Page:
Wine Country Real Estate

Real Estate News

 

March 15, 2013 -

"Buyer traffic is 40 percent above a year ago, so there is plenty of demand but insufficient inventory to improve sales more strongly," says NAR's chief economist.

 

 

March 8, 2013 -

Rate Movement

 

March 5, 2013 - Sales of residential properties are back to the highs experienced at the expiration of the Home Buyers Tax Credit in April 2010. One of the reasons for this surge in purchasing is that young…

 

5 Reasons You Should Buy a Home NOW!

February 4, 2013 - Many potential buyers are waiting until they can be 100% sure the real estate market has fully recovered before making the move to purchase a home. Here are five reasons why waiting might no…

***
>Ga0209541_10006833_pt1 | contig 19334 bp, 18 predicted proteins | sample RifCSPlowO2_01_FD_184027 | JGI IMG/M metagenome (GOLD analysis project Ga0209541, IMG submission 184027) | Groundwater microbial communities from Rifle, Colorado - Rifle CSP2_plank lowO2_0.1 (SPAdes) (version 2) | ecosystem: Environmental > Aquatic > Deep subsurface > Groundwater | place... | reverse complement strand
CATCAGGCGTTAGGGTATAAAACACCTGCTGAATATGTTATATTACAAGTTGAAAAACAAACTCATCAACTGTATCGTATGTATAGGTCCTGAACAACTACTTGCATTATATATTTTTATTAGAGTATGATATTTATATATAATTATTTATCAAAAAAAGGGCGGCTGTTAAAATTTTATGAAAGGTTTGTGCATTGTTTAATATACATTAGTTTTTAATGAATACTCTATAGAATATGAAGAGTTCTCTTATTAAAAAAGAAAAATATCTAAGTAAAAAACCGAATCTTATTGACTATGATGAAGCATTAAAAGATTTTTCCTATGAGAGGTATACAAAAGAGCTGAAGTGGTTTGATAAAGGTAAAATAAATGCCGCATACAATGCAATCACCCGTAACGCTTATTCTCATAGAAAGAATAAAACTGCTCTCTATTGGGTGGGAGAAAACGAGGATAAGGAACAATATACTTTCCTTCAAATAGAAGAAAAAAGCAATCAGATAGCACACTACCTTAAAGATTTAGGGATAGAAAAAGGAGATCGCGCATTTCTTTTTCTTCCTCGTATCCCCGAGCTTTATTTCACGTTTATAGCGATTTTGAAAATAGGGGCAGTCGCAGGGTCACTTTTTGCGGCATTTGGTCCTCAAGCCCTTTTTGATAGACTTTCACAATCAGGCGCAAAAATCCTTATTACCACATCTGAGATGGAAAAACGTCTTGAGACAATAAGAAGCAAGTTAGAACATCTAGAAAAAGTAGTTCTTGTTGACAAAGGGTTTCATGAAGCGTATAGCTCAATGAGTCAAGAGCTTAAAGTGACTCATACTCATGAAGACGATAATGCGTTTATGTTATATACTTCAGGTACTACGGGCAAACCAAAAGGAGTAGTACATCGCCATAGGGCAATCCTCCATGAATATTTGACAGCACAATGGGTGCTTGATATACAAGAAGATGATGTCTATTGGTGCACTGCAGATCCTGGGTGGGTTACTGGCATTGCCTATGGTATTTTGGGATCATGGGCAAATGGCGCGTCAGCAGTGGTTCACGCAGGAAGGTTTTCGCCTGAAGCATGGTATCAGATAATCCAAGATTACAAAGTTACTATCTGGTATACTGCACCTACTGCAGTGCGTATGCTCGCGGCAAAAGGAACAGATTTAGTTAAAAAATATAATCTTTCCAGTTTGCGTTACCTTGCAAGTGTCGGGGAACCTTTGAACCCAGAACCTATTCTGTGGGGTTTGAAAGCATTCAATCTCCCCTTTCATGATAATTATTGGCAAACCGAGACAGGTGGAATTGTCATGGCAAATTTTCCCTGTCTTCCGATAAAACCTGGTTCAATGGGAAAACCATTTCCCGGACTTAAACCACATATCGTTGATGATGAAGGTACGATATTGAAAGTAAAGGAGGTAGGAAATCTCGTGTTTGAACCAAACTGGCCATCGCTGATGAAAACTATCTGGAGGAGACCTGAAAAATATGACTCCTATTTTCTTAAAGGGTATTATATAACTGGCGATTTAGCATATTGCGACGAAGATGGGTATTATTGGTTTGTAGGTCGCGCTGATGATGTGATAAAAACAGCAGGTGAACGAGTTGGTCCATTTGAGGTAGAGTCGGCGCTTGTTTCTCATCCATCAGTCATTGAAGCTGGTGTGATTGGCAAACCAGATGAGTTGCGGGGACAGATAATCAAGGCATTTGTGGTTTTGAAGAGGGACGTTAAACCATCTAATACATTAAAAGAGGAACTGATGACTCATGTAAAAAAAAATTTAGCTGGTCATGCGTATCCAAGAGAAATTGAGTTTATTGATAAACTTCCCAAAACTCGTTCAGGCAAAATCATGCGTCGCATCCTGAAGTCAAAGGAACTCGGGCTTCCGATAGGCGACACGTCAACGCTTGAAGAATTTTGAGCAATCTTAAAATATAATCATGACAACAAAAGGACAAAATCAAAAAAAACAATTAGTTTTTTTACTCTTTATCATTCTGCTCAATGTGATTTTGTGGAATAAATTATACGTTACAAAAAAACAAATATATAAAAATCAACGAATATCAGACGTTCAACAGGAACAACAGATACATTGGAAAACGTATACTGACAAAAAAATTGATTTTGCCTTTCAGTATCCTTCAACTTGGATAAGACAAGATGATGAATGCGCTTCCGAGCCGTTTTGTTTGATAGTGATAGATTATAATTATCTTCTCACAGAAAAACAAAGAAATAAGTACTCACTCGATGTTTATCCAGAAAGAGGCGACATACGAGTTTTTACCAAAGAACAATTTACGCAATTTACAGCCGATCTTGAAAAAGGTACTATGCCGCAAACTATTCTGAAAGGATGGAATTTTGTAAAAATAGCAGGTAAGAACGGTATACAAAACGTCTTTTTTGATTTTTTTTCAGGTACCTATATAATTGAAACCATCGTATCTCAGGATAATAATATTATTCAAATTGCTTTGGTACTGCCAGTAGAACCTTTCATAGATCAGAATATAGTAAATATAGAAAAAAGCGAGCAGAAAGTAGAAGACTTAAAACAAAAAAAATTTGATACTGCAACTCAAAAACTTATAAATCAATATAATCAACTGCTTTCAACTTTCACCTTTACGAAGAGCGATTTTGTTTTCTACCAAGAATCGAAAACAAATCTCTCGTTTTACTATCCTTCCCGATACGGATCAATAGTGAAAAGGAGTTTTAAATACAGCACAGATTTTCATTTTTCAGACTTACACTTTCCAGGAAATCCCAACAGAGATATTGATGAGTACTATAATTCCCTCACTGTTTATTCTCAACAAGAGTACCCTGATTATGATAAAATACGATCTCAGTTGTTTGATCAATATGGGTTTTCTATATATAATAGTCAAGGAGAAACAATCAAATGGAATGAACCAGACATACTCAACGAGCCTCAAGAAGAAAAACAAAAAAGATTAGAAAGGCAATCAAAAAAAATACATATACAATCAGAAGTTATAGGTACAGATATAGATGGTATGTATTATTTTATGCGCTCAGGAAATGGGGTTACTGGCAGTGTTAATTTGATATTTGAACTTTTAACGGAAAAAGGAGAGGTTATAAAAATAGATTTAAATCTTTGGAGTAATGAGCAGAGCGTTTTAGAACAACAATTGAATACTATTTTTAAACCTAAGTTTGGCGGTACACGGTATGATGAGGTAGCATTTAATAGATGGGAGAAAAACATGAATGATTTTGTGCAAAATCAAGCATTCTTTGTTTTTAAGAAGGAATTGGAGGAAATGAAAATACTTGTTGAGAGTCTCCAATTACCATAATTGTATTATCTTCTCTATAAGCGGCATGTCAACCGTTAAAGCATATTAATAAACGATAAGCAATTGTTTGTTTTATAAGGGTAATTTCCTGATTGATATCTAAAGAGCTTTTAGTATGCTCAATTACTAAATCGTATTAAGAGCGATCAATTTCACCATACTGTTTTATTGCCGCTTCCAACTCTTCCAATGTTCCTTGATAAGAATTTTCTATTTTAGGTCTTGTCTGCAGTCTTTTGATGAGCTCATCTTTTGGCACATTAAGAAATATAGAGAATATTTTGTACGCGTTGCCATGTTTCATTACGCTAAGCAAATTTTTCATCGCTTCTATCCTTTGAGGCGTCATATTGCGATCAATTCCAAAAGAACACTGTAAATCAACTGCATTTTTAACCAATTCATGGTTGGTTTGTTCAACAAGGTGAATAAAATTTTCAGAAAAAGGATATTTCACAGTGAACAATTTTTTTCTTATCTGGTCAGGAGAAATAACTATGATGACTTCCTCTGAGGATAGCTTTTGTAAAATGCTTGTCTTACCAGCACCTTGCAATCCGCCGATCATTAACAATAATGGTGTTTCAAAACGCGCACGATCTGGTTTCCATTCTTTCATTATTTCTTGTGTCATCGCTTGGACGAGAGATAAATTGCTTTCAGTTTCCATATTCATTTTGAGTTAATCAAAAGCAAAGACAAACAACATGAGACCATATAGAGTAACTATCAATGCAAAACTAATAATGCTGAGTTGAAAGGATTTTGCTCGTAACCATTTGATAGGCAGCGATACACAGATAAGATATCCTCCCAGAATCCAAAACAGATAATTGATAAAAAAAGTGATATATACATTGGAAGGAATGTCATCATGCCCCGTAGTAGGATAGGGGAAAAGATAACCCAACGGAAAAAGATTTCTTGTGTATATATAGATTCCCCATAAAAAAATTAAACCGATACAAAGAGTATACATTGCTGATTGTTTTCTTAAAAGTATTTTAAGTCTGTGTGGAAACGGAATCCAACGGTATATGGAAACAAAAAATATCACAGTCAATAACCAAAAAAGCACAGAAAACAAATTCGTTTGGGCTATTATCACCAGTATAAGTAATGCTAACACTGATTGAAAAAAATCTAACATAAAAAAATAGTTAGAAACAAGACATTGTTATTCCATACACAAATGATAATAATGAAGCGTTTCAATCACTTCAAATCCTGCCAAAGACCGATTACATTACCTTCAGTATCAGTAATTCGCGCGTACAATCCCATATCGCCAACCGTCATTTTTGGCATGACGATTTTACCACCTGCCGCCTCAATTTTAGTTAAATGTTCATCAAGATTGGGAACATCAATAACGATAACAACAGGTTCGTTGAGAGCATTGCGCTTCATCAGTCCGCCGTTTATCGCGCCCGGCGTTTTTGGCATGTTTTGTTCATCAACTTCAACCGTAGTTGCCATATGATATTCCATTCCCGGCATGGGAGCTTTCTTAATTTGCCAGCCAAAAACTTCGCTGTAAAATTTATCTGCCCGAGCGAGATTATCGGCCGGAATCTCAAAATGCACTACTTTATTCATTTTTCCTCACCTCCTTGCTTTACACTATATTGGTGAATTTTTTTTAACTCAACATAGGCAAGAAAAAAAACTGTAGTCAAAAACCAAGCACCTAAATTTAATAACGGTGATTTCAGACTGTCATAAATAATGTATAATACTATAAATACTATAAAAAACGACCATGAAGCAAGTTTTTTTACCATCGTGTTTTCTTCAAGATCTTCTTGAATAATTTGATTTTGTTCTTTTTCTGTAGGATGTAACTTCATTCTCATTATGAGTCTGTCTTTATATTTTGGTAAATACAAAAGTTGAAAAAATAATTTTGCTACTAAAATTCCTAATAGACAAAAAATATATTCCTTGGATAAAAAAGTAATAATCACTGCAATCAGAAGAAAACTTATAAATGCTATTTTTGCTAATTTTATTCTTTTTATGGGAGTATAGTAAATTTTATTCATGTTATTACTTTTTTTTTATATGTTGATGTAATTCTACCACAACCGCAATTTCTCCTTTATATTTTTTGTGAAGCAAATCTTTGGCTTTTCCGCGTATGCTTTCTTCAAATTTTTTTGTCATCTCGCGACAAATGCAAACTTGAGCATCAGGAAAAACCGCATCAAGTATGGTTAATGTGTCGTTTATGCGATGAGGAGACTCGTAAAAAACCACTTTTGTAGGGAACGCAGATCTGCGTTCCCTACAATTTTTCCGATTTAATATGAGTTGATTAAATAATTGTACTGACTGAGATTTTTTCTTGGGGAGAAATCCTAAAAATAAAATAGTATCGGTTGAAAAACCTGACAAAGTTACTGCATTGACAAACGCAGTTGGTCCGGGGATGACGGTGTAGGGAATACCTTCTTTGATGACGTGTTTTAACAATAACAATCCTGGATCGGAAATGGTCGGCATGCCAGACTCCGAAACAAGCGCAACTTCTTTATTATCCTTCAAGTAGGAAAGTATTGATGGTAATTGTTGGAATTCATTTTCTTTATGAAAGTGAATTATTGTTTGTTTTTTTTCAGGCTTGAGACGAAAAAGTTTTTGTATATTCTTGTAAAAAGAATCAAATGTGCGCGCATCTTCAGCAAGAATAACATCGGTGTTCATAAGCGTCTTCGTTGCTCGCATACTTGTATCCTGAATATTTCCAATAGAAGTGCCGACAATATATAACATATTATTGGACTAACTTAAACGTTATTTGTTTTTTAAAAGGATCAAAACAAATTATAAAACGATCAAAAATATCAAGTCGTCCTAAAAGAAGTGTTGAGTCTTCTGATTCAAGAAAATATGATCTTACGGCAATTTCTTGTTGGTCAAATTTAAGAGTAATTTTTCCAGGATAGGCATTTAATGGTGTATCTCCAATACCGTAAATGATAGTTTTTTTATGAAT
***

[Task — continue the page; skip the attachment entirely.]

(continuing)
Housing Affordability Continues to Rise

June 14, 2012

California housing affordability continues to rise in the first quarter of 2012 LOS ANGELES (May 14) – Housing affordability in California set a new record high in first quarter 2012 rising to 56 percent, the CALIFORNIA ASSOCIATION OF REALTORS® (C.A.R.) reported today. The increase can be attributed to record-low interest rates and stabilization in home [...]

 

Read the full article →

 

June 6, 2012

The market is starting to move and lots of folks are getting great new homes. Do not miss this great opportunity to own a new home or investment property.  Contact your Realtor today! http://www.car.org/aboutus/onecoolthing/competitiontobuy/

 

CompetitionToBuyRemainsHigh

 

Top 5 Predictions For 2012!

Happy New Year!  Wow what a ride 2011 was…so many changes in our community, globally, and in the real estate industry.   With the New Year comes a new opportunity to reflect on the past and look forward to the future with fresh eyes and a new perspective.  As we experience new challenges so many opportunities are presented.